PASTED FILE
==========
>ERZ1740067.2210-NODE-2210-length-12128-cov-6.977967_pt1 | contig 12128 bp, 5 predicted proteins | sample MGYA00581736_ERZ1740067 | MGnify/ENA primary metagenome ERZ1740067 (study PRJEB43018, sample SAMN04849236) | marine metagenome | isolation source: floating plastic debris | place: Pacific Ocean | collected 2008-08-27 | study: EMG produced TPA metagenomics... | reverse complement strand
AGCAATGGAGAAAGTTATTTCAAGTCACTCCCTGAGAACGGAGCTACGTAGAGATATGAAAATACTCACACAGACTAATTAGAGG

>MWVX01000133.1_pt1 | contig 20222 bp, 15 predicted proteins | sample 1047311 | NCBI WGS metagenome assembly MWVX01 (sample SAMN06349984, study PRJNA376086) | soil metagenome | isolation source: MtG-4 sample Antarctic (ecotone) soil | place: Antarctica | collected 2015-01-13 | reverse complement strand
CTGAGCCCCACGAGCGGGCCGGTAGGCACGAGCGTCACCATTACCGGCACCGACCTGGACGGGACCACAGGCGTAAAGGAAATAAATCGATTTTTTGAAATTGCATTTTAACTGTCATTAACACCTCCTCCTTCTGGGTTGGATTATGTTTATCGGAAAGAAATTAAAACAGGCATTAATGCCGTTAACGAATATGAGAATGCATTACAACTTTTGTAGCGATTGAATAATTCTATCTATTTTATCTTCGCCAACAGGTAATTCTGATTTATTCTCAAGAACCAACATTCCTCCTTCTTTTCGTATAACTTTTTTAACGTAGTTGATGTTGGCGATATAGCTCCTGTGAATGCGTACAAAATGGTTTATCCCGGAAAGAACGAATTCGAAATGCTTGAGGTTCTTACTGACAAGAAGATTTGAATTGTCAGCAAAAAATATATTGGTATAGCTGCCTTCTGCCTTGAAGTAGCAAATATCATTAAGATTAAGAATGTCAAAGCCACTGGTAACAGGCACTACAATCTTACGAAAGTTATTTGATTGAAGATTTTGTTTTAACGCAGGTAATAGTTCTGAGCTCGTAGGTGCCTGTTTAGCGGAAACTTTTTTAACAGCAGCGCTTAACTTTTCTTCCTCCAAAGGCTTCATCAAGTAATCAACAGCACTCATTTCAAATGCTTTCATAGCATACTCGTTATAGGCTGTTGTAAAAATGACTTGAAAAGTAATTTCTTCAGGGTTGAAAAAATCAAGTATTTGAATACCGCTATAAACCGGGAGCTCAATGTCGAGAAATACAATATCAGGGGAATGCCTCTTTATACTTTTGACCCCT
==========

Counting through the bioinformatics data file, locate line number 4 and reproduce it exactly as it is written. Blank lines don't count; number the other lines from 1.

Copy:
CTGAGCCCCACGAGCGGGCCGGTAGGCACGAGCGTCACCATTACCGGCACCGACCTGGACGGGACCACAGGCGTAAAGGAAATAAATCGATTTTTTGAAATTGCATTTTAACTGTCATTAACACCTCCTCCTTCTGGGTTGGATTATGTTTATCGGAAAGAAATTAAAACAGGCATTAATGCCGTTAACGAATATGAGAATGCATTACAACTTTTGTAGCGATTGAATAATTCTATCTATTTTATCTTCGCCAACAGGTAATTCTGATTTATTCTCAAGAACCAACATTCCTCCTTCTTTTCGTATAACTTTTTTAACGTAGTTGATGTTGGCGATATAGCTCCTGTGAATGCGTACAAAATGGTTTATCCCGGAAAGAACGAATTCGAAATGCTTGAGGTTCTTACTGACAAGAAGATTTGAATTGTCAGCAAAAAATATATTGGTATAGCTGCCTTCTGCCTTGAAGTAGCAAATATCATTAAGATTAAGAATGTCAAAGCCACTGGTAACAGGCACTACAATCTTACGAAAGTTATTTGATTGAAGATTTTGTTTTAACGCAGGTAATAGTTCTGAGCTCGTAGGTGCCTGTTTAGCGGAAACTTTTTTAACAGCAGCGCTTAACTTTTCTTCCTCCAAAGGCTTCATCAAGTAATCAACAGCACTCATTTCAAATGCTTTCATAGCATACTCGTTATAGGCTGTTGTAAAAATGACTTGAAAAGTAATTTCTTCAGGGTTGAAAAAATCAAGTATTTGAATACCGCTATAAACCGGGAGCTCAATGTCGAGAAATACAATATCAGGGGAATGCCTCTTTATACTTTTGACCCCT